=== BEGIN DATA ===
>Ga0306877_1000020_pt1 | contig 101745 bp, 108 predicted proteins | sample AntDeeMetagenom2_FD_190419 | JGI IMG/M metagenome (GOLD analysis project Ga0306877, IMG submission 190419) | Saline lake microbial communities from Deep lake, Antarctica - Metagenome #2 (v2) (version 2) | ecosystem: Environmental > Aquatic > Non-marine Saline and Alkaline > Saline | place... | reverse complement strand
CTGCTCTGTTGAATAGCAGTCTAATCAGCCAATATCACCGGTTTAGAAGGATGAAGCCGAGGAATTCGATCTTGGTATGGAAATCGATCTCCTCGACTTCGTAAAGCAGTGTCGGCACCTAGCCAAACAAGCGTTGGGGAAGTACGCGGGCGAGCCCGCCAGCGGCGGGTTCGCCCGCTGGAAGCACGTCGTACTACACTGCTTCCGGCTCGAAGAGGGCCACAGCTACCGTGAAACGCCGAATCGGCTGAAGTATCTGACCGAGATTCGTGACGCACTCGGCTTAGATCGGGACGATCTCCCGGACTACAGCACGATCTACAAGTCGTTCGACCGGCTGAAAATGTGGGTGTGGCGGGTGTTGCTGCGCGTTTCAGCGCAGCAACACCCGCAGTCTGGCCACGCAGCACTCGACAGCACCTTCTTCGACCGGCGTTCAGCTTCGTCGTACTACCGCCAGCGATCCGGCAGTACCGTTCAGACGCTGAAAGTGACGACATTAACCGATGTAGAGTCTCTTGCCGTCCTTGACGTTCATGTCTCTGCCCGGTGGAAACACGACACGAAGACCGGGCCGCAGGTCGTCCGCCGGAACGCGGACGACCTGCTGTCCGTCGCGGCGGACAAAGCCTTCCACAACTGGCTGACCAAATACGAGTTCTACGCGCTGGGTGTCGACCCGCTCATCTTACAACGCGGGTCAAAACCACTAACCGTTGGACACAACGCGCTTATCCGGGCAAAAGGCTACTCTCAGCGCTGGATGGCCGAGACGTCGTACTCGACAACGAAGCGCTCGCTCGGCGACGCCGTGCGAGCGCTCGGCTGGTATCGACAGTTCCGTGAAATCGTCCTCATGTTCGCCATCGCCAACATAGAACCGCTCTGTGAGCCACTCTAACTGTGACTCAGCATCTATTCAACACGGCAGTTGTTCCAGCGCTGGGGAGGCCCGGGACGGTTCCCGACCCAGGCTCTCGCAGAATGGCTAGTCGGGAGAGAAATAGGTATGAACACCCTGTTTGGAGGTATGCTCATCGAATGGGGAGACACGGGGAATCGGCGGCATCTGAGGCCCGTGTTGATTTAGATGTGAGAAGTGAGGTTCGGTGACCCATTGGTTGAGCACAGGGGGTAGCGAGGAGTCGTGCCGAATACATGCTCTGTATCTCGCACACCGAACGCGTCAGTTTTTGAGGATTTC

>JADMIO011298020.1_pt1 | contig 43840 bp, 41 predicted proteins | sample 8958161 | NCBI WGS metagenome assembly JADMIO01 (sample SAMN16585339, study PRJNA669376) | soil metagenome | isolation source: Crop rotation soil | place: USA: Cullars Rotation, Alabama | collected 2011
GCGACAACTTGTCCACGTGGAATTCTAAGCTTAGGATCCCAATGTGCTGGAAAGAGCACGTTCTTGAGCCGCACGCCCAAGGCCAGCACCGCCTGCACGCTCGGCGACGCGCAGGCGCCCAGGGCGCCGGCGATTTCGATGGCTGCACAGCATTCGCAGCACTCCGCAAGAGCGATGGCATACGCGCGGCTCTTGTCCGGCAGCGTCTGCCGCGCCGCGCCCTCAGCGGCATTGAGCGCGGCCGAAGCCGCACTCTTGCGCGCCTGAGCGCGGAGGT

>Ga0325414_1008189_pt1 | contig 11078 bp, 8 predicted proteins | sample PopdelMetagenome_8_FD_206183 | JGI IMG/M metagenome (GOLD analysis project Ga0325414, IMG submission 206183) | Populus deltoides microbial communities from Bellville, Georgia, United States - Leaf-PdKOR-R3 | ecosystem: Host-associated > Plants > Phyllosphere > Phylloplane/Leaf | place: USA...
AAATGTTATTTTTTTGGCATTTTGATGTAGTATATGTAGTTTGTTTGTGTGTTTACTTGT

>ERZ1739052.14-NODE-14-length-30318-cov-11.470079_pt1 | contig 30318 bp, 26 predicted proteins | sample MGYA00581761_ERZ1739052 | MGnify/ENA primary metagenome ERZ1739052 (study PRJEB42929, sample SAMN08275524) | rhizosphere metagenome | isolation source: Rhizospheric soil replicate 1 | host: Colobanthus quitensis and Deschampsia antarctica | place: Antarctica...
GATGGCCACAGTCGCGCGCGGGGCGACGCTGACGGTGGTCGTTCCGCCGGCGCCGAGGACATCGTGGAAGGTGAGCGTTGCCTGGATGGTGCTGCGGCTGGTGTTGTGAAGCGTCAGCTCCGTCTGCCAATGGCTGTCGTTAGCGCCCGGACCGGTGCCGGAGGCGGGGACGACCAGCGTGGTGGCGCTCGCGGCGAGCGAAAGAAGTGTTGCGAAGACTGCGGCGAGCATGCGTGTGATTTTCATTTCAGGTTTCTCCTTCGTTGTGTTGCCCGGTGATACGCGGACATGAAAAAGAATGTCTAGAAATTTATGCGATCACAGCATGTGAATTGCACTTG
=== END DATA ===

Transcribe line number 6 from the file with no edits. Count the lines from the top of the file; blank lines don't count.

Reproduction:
AAATGTTATTTTTTTGGCATTTTGATGTAGTATATGTAGTTTGTTTGTGTGTTTACTTGT